Tho' few remember the details of Thomas Jefferson's Barbary War, it involved the first military deployment of the US marines, and many with zero knowledge of relatively obscure 19th Century conflicts will nonetheless recognise the phrase 'Shores of Tripoli' from the Marines' Hymn - essentially the anthem of the US Marine Corps.
There are no end of games about trade in the Mediterranean and, that indeed was actually the background to the First Barbary War. The Barbary States exacted 'tribute' from European and American governments for the 'safe passage' of their merchant vessels. The amounts involved were so great that at their peak, these 'tributes' amounted to 20% of the US government's total revenue! But The Shores of Tripoli is not another 'trade in the Med' pick up and deliver game; it's a very accessible entry-level war game representing the early 19th Century conflict between the nascent US Navy and the pirates of the Barbary Coast (in this game represented as the Tripolitans). It's a cleverly designed asymmetric card-driven game played over six rounds, representing the six years from 1801 to 1806.
The two players each have their own decks from which they draw six cards at the start of each game year. The years are divided into their four seasons, so you each get to play four cards per game year (more where cards are played to be used, for example, as 'battle cards' to give you an advantage in combat).
Each season, you'll play a card from your hand either for its event text or discarded in order to take a basic action. For the US player, the basic actions are either to build a gunboat in Malta or to move two frigates. The Tripolitan player's basic actions are to build a corsair in Tripoli or to carry out a Pirate Raid. The US player wins by either capturing Tripoli or by meeting the specific land and sea objectives dictated by the US Peace Treaty card, which broadly mirrors the terms of the treaty that eventually ended the First Barbary War. In both cases, these victory conditions cannot be met before the game reaches Fall 1805. For the Tripolitan player, however, victory can be claimed sooner, either by sinking four American frigates or by collecting 12 gold through Pirate Raids...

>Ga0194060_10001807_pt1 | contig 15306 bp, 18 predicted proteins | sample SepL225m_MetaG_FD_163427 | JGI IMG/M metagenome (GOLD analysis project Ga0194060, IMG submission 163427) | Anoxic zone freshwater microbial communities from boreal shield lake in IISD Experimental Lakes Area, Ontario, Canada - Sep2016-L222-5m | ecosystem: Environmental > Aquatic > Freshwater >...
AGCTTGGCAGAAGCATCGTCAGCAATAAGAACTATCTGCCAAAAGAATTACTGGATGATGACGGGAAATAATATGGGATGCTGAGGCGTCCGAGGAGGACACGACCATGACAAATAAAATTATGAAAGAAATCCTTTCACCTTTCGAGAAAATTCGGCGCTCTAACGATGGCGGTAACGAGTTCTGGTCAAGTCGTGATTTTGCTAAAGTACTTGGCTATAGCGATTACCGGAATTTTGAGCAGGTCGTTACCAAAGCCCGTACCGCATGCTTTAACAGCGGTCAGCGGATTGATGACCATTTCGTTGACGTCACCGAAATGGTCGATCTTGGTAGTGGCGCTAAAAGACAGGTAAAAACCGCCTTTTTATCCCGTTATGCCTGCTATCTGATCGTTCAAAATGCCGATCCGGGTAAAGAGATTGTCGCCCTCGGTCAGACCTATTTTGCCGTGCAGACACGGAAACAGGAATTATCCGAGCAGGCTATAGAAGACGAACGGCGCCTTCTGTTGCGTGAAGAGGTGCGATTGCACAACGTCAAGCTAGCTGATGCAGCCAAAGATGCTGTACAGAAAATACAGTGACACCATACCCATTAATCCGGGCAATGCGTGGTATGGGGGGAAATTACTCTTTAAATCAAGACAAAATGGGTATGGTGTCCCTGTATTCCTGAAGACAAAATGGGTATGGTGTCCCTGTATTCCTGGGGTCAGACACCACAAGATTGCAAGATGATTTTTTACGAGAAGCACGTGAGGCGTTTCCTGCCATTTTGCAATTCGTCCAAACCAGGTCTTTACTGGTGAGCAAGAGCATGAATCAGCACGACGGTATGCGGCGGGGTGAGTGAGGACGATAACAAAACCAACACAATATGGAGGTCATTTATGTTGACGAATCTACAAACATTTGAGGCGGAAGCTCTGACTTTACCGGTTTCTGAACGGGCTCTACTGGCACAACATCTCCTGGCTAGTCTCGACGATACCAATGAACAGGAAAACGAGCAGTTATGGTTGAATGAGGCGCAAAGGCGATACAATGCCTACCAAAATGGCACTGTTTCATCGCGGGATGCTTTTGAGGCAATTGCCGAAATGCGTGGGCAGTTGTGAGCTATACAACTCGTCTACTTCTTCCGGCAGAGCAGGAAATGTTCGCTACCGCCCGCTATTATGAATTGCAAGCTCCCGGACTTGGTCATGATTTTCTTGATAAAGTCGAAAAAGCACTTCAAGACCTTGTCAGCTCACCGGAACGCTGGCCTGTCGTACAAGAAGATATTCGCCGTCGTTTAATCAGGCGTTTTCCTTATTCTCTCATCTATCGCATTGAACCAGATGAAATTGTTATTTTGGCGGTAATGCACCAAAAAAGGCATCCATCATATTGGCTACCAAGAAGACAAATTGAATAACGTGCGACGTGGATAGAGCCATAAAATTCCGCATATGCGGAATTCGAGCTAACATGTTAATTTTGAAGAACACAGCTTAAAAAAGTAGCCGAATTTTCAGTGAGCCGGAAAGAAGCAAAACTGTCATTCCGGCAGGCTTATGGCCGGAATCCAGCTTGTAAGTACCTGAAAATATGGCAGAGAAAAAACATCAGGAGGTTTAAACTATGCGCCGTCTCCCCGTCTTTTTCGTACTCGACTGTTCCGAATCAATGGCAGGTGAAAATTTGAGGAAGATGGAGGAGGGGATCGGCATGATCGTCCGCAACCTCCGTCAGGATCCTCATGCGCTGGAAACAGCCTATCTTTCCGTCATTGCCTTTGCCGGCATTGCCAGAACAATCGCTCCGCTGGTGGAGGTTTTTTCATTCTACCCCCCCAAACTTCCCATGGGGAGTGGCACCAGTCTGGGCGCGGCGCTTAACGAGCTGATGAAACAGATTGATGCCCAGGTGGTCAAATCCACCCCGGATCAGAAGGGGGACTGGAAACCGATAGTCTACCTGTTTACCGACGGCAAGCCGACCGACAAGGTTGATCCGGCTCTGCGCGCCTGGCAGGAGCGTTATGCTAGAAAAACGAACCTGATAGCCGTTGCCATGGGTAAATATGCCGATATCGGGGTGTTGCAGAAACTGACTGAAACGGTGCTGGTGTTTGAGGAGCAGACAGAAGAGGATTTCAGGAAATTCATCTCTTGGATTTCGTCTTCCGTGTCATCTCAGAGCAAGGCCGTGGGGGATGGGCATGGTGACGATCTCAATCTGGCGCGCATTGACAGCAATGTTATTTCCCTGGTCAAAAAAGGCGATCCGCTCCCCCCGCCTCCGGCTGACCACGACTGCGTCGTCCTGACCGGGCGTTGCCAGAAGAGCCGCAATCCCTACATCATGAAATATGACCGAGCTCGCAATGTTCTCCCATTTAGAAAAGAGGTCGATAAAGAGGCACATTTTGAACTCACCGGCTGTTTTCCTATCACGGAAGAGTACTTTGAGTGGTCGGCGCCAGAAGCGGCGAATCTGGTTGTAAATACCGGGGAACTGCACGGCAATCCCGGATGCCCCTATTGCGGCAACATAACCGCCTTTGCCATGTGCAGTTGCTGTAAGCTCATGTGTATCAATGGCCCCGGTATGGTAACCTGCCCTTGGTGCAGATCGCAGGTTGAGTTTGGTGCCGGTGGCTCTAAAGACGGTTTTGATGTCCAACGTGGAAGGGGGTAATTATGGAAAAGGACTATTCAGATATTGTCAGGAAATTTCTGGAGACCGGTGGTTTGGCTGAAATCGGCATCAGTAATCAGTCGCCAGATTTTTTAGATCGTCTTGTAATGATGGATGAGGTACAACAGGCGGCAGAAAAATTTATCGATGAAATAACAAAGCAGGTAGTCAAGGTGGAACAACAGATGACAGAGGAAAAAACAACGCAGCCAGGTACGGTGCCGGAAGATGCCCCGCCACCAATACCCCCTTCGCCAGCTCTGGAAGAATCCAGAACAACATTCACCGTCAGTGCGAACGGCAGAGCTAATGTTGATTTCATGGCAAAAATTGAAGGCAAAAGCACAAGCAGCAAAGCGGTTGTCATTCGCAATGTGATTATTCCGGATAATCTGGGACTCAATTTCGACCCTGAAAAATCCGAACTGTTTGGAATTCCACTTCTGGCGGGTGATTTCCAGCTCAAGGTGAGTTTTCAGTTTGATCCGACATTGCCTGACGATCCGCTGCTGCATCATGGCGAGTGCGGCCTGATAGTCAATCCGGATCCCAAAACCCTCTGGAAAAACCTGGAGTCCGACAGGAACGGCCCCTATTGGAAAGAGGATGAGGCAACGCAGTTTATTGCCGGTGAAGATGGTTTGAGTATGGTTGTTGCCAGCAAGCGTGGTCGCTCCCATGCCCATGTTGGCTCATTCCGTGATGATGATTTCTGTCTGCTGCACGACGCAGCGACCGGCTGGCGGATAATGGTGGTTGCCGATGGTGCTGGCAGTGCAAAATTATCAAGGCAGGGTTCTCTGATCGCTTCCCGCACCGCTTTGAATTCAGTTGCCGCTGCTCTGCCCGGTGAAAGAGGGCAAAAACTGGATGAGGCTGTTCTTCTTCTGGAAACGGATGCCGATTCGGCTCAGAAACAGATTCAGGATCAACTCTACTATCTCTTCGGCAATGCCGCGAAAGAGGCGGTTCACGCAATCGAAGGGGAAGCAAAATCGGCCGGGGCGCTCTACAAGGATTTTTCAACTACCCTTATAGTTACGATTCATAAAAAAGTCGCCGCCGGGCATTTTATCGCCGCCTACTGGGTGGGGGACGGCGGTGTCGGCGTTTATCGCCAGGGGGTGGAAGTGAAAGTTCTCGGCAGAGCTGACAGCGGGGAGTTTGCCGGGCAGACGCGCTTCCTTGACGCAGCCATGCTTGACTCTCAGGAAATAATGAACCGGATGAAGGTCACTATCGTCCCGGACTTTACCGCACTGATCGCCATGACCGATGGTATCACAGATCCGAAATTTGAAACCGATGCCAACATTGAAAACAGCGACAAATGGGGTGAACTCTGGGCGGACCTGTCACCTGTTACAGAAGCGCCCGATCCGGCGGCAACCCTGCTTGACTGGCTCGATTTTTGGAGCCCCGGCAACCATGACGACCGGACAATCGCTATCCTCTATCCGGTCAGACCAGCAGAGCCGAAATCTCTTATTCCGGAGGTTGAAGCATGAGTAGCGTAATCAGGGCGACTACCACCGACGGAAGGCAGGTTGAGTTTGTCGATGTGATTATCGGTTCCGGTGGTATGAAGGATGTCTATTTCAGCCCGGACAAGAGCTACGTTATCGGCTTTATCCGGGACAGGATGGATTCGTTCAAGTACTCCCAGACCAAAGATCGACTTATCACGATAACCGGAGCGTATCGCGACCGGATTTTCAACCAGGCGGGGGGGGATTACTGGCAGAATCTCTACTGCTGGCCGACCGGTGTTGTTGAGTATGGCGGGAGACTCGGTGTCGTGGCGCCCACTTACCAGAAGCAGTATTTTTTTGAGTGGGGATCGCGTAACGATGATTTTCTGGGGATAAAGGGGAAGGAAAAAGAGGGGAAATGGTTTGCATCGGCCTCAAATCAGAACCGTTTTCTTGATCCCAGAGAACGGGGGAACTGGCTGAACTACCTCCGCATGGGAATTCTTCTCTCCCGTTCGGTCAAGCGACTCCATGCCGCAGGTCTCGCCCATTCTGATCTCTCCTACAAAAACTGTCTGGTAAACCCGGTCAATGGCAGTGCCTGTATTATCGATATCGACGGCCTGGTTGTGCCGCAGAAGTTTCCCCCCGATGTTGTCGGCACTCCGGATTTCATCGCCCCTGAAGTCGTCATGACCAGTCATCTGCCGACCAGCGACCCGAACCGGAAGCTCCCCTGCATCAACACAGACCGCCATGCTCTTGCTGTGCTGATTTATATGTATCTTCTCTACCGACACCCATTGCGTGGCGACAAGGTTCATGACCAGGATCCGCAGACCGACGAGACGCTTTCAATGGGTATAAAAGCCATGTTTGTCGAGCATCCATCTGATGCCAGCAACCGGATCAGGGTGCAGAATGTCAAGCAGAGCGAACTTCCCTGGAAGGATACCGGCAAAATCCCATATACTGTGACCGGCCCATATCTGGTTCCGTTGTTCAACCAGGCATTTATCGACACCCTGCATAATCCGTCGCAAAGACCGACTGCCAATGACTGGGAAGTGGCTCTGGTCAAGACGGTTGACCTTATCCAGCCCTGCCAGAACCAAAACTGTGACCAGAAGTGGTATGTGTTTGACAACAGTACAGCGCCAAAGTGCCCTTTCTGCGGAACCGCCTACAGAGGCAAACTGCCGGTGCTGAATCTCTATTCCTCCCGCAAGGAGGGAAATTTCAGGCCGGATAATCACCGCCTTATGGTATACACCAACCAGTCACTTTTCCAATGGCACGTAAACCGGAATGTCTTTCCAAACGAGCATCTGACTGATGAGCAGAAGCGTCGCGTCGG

An especially strong feature of Kevin Bertram's elegant game design is that at the start of each game year you know the cards that will be available to you for your next four actions, so you have the opportunity to plan your strategy. That said, it can sometimes call for some painful choices as you decide when best to play a card for its event and whether or not to hold onto cards to use to buff up your combat strength. Several of the cards are powerful but situational: do you hold onto a card whose event cannot be activated for another two game years or do you discard it for an action and hope to get the card back later in the game? You'll certainly have to discard cards to get your frigates out into the naval patrol zones around harbours from which the Tripolitans can launch Pirate Raids. And you'll need to build gunships or you'll be at risk of ceding the game through the loss of frigates.
As in most war games, dice are used in combat but The Shores of Tripoli keeps things simple. Frigates roll two dice to attack and are sunk if they take two hits; other ships roll one die and can take just one hit. Dice hit on a roll of 6. If a frigate takes only one hit, it is removed for the rest of that game year but is, in effect, repaired to come back into service at the start of the next game year. Pirate Raids are similarly resolved by dice: notionally the Tripolitan player seizes a US merchant ship (ie: collects one gold) on a roll of 5 or 6. If the US player has ships in the naval patrol zone from which the Tripolitan is raiding then the pirate corsairs first have to make it past the naval blockade: the US player rolls dice to intercept and try to sink the pirate ships...
Shores of Tripoli involves some land forces and naval bombardment as well as the ship-to-ship combat. There's a strong hand and card management element along with the deployment tactics, especially as some cards are removed from the game when used other than as discards; discarded cards can potentially recycle.
Tho' the game is played on a slightly stylised long map board showing eight harbours, five naval patrol zones and only a handful of land areas, the cards give players a good sense of the history so that we certainly got swept up in the theme: kudos here to artists Cat Bock, Marc Rodrigue and Matthew Wallhead. The game plays briskly: our plays at Board's Eye View all took less than an hour so, ideally, you can play this through then swap sides for a rematch. As an added bonus, Fort Circle Games have incorporated additional cards and rules for solo play: US against a Tripolitan Bot.
The mechanic of using cards either for their event or action will strike a chord with those who've grown up playing the now classic Cold War game Twilight Struggle (GMT). If you like that mechanic, then you should certainly check this game out. And if you're a seasoned war gamer, The Shores of Tripoli could be a great way of easing less experienced players into the genre.
(Review by Selwyn Ward)